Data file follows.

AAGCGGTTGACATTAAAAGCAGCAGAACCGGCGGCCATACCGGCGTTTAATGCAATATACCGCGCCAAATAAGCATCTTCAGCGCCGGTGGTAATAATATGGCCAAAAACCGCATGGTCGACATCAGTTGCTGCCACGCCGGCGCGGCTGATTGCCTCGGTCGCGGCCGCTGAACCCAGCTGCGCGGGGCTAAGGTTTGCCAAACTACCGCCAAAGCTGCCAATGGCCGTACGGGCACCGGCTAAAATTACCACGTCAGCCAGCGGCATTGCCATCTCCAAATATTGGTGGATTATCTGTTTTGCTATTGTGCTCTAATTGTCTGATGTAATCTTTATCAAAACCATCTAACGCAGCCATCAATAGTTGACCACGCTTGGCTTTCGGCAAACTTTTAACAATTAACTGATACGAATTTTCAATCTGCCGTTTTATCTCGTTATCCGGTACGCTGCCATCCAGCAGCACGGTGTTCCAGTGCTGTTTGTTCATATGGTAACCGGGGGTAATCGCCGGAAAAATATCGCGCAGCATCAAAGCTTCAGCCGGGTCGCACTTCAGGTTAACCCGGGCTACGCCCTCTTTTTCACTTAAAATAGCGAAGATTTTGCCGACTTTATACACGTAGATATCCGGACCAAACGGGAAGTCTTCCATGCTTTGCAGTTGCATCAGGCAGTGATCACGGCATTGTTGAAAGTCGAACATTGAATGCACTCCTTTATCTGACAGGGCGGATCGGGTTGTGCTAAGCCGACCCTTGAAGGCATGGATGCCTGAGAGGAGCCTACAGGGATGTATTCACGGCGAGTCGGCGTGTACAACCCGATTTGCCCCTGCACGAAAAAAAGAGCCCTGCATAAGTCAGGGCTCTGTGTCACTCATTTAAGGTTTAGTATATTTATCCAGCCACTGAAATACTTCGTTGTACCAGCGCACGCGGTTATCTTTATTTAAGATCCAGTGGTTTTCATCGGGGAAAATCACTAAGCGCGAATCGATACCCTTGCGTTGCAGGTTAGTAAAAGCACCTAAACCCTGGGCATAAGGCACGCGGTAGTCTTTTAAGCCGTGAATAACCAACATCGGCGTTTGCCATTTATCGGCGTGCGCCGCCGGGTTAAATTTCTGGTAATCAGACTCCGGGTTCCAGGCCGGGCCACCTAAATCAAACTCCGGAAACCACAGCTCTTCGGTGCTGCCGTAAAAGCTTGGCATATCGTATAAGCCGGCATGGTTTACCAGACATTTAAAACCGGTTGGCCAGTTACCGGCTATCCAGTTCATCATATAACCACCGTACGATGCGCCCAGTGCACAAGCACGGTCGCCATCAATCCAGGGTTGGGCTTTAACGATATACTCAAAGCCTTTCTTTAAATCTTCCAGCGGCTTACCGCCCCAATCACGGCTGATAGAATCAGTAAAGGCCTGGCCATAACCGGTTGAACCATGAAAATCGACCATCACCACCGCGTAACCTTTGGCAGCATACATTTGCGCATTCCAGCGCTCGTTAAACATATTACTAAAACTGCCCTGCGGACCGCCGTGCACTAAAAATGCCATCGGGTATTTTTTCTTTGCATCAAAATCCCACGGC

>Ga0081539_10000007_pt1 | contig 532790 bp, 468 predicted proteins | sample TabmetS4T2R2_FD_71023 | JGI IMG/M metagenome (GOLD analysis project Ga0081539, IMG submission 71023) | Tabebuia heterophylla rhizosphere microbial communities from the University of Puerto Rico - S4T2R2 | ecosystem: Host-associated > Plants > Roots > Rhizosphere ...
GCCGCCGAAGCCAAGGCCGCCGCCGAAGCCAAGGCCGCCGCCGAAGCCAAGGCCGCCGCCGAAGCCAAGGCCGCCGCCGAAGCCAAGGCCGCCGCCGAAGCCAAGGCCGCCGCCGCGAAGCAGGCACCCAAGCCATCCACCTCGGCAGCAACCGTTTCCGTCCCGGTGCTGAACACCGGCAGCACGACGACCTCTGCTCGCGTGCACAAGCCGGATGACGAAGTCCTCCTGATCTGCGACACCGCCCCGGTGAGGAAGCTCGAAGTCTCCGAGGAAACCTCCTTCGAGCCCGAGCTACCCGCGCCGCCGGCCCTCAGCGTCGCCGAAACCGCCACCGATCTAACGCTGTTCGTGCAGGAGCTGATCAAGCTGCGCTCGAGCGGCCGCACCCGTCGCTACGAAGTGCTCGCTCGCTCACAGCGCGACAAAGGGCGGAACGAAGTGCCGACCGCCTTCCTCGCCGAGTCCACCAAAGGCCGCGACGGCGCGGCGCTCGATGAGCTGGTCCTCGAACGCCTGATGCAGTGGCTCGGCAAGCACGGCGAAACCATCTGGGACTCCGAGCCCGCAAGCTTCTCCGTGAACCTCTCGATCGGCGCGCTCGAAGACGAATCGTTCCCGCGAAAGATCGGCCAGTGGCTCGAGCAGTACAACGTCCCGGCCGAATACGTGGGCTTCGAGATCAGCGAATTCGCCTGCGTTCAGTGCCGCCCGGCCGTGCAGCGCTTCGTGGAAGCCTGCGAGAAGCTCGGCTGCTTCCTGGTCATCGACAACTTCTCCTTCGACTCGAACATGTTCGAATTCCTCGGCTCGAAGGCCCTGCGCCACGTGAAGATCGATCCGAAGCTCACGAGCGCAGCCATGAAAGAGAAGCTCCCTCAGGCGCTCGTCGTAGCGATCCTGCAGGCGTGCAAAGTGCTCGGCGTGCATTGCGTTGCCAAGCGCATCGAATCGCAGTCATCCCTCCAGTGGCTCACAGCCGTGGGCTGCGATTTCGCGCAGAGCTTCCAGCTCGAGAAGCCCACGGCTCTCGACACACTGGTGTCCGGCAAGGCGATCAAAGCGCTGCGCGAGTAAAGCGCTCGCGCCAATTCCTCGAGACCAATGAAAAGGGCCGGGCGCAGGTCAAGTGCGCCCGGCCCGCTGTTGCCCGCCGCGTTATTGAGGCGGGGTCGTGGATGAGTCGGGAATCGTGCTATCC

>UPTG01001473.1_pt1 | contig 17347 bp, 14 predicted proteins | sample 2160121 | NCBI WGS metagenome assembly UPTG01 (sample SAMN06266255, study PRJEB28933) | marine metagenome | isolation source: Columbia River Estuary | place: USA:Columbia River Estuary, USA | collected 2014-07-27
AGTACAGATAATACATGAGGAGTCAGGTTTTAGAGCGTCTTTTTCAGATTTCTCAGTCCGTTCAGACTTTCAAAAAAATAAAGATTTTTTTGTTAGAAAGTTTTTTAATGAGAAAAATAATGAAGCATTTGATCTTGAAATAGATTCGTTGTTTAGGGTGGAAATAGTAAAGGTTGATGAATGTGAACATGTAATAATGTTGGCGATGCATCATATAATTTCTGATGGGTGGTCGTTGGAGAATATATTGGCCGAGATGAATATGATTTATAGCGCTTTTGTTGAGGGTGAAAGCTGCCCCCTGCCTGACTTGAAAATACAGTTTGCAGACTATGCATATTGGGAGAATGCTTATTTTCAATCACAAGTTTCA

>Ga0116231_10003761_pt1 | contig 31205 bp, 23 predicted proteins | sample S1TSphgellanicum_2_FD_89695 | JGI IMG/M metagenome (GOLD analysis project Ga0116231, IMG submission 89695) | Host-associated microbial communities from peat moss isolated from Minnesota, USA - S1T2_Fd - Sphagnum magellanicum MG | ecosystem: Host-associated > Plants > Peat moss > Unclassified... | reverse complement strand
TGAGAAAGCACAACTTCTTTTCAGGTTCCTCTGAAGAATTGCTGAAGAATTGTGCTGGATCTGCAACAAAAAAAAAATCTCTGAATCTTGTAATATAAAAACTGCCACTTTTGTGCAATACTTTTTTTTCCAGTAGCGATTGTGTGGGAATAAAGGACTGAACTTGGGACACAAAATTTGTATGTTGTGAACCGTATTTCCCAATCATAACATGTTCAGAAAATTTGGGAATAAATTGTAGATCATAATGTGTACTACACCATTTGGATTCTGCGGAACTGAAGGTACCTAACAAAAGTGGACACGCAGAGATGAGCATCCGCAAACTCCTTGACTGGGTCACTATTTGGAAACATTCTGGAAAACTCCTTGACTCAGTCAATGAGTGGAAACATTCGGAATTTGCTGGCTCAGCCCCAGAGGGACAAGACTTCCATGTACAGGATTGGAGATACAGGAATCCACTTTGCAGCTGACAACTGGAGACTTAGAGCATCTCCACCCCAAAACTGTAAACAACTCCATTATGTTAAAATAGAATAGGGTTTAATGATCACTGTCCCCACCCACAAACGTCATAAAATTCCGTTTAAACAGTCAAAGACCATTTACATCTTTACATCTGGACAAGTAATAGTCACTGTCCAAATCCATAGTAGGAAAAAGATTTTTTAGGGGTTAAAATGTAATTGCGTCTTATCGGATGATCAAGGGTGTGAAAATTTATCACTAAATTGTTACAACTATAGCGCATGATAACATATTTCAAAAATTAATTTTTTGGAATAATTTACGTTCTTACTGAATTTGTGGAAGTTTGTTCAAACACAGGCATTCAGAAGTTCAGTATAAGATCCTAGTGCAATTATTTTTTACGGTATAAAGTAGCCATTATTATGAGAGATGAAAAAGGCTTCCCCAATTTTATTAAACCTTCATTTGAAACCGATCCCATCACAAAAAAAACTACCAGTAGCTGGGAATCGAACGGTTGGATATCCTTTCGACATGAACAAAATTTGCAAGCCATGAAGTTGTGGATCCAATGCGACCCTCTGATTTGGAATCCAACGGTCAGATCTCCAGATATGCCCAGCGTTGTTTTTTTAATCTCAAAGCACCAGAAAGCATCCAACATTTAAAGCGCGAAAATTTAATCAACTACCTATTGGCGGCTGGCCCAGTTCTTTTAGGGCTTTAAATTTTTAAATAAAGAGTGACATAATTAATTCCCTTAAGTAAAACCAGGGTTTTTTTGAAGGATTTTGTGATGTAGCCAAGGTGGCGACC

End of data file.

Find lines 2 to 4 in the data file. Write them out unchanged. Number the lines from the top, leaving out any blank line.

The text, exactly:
>Ga0081539_10000007_pt1 | contig 532790 bp, 468 predicted proteins | sample TabmetS4T2R2_FD_71023 | JGI IMG/M metagenome (GOLD analysis project Ga0081539, IMG submission 71023) | Tabebuia heterophylla rhizosphere microbial communities from the University of Puerto Rico - S4T2R2 | ecosystem: Host-associated > Plants > Roots > Rhizosphere ...
GCCGCCGAAGCCAAGGCCGCCGCCGAAGCCAAGGCCGCCGCCGAAGCCAAGGCCGCCGCCGAAGCCAAGGCCGCCGCCGAAGCCAAGGCCGCCGCCGAAGCCAAGGCCGCCGCCGCGAAGCAGGCACCCAAGCCATCCACCTCGGCAGCAACCGTTTCCGTCCCGGTGCTGAACACCGGCAGCACGACGACCTCTGCTCGCGTGCACAAGCCGGATGACGAAGTCCTCCTGATCTGCGACACCGCCCCGGTGAGGAAGCTCGAAGTCTCCGAGGAAACCTCCTTCGAGCCCGAGCTACCCGCGCCGCCGGCCCTCAGCGTCGCCGAAACCGCCACCGATCTAACGCTGTTCGTGCAGGAGCTGATCAAGCTGCGCTCGAGCGGCCGCACCCGTCGCTACGAAGTGCTCGCTCGCTCACAGCGCGACAAAGGGCGGAACGAAGTGCCGACCGCCTTCCTCGCCGAGTCCACCAAAGGCCGCGACGGCGCGGCGCTCGATGAGCTGGTCCTCGAACGCCTGATGCAGTGGCTCGGCAAGCACGGCGAAACCATCTGGGACTCCGAGCCCGCAAGCTTCTCCGTGAACCTCTCGATCGGCGCGCTCGAAGACGAATCGTTCCCGCGAAAGATCGGCCAGTGGCTCGAGCAGTACAACGTCCCGGCCGAATACGTGGGCTTCGAGATCAGCGAATTCGCCTGCGTTCAGTGCCGCCCGGCCGTGCAGCGCTTCGTGGAAGCCTGCGAGAAGCTCGGCTGCTTCCTGGTCATCGACAACTTCTCCTTCGACTCGAACATGTTCGAATTCCTCGGCTCGAAGGCCCTGCGCCACGTGAAGATCGATCCGAAGCTCACGAGCGCAGCCATGAAAGAGAAGCTCCCTCAGGCGCTCGTCGTAGCGATCCTGCAGGCGTGCAAAGTGCTCGGCGTGCATTGCGTTGCCAAGCGCATCGAATCGCAGTCATCCCTCCAGTGGCTCACAGCCGTGGGCTGCGATTTCGCGCAGAGCTTCCAGCTCGAGAAGCCCACGGCTCTCGACACACTGGTGTCCGGCAAGGCGATCAAAGCGCTGCGCGAGTAAAGCGCTCGCGCCAATTCCTCGAGACCAATGAAAAGGGCCGGGCGCAGGTCAAGTGCGCCCGGCCCGCTGTTGCCCGCCGCGTTATTGAGGCGGGGTCGTGGATGAGTCGGGAATCGTGCTATCC

>UPTG01001473.1_pt1 | contig 17347 bp, 14 predicted proteins | sample 2160121 | NCBI WGS metagenome assembly UPTG01 (sample SAMN06266255, study PRJEB28933) | marine metagenome | isolation source: Columbia River Estuary | place: USA:Columbia River Estuary, USA | collected 2014-07-27